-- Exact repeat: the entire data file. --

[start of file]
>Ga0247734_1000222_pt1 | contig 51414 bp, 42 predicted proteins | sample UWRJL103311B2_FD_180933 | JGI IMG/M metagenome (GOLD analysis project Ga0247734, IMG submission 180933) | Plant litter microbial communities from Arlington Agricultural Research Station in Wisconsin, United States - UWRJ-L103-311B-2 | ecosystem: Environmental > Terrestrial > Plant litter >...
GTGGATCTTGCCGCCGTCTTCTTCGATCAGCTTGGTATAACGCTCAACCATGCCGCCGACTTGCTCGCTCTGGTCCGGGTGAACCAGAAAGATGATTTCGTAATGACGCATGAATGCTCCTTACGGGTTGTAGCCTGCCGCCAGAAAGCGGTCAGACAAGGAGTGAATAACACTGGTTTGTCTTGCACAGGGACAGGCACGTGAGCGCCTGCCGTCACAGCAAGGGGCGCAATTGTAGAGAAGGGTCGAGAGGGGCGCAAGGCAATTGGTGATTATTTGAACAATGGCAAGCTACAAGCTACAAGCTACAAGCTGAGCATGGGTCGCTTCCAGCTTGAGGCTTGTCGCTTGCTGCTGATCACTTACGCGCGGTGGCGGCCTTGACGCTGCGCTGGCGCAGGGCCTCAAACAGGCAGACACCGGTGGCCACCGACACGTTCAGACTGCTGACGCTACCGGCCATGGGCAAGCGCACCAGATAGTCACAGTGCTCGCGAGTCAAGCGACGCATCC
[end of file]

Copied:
>Ga0247734_1000222_pt1 | contig 51414 bp, 42 predicted proteins | sample UWRJL103311B2_FD_180933 | JGI IMG/M metagenome (GOLD analysis project Ga0247734, IMG submission 180933) | Plant litter microbial communities from Arlington Agricultural Research Station in Wisconsin, United States - UWRJ-L103-311B-2 | ecosystem: Environmental > Terrestrial > Plant litter >...
GTGGATCTTGCCGCCGTCTTCTTCGATCAGCTTGGTATAACGCTCAACCATGCCGCCGACTTGCTCGCTCTGGTCCGGGTGAACCAGAAAGATGATTTCGTAATGACGCATGAATGCTCCTTACGGGTTGTAGCCTGCCGCCAGAAAGCGGTCAGACAAGGAGTGAATAACACTGGTTTGTCTTGCACAGGGACAGGCACGTGAGCGCCTGCCGTCACAGCAAGGGGCGCAATTGTAGAGAAGGGTCGAGAGGGGCGCAAGGCAATTGGTGATTATTTGAACAATGGCAAGCTACAAGCTACAAGCTACAAGCTGAGCATGGGTCGCTTCCAGCTTGAGGCTTGTCGCTTGCTGCTGATCACTTACGCGCGGTGGCGGCCTTGACGCTGCGCTGGCGCAGGGCCTCAAACAGGCAGACACCGGTGGCCACCGACACGTTCAGACTGCTGACGCTACCGGCCATGGGCAAGCGCACCAGATAGTCACAGTGCTCGCGAGTCAAGCGACGCATCC